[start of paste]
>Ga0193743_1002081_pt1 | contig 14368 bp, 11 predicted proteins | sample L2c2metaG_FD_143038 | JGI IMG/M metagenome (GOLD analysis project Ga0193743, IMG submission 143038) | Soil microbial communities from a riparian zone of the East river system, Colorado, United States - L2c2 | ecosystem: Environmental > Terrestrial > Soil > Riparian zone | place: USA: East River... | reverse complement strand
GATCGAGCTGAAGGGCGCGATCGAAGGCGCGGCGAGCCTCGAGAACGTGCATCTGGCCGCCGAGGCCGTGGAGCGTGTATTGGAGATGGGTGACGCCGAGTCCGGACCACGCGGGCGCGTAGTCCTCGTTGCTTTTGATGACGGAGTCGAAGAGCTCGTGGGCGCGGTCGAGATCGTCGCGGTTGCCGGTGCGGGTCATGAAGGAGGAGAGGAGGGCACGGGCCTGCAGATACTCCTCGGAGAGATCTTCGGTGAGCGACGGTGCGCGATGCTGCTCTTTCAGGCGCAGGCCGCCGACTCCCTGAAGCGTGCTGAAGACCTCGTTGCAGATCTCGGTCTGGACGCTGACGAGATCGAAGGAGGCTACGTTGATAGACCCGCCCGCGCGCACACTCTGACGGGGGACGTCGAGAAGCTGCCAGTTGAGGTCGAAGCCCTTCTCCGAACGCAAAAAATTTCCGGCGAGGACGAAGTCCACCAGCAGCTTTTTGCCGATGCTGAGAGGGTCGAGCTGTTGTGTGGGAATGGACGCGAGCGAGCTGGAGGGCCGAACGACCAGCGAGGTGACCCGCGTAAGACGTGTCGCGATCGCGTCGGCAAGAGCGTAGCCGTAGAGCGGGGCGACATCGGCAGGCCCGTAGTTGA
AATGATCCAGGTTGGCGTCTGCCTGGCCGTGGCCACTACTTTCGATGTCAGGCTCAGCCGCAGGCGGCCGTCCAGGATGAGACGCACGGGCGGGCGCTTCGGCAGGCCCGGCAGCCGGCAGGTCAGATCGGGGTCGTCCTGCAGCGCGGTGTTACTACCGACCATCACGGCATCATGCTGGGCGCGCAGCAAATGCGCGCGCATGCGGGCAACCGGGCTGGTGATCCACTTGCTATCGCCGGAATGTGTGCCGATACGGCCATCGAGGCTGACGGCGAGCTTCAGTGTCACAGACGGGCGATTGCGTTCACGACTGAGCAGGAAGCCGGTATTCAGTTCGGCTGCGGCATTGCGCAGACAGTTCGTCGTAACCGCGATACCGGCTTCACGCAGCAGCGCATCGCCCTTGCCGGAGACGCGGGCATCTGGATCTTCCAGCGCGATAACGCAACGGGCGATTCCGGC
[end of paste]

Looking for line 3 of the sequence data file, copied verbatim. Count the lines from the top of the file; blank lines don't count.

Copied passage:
AATGATCCAGGTTGGCGTCTGCCTGGCCGTGGCCACTACTTTCGATGTCAGGCTCAGCCGCAGGCGGCCGTCCAGGATGAGACGCACGGGCGGGCGCTTCGGCAGGCCCGGCAGCCGGCAGGTCAGATCGGGGTCGTCCTGCAGCGCGGTGTTACTACCGACCATCACGGCATCATGCTGGGCGCGCAGCAAATGCGCGCGCATGCGGGCAACCGGGCTGGTGATCCACTTGCTATCGCCGGAATGTGTGCCGATACGGCCATCGAGGCTGACGGCGAGCTTCAGTGTCACAGACGGGCGATTGCGTTCACGACTGAGCAGGAAGCCGGTATTCAGTTCGGCTGCGGCATTGCGCAGACAGTTCGTCGTAACCGCGATACCGGCTTCACGCAGCAGCGCATCGCCCTTGCCGGAGACGCGGGCATCTGGATCTTCCAGCGCGATAACGCAACGGGCGATTCCGGC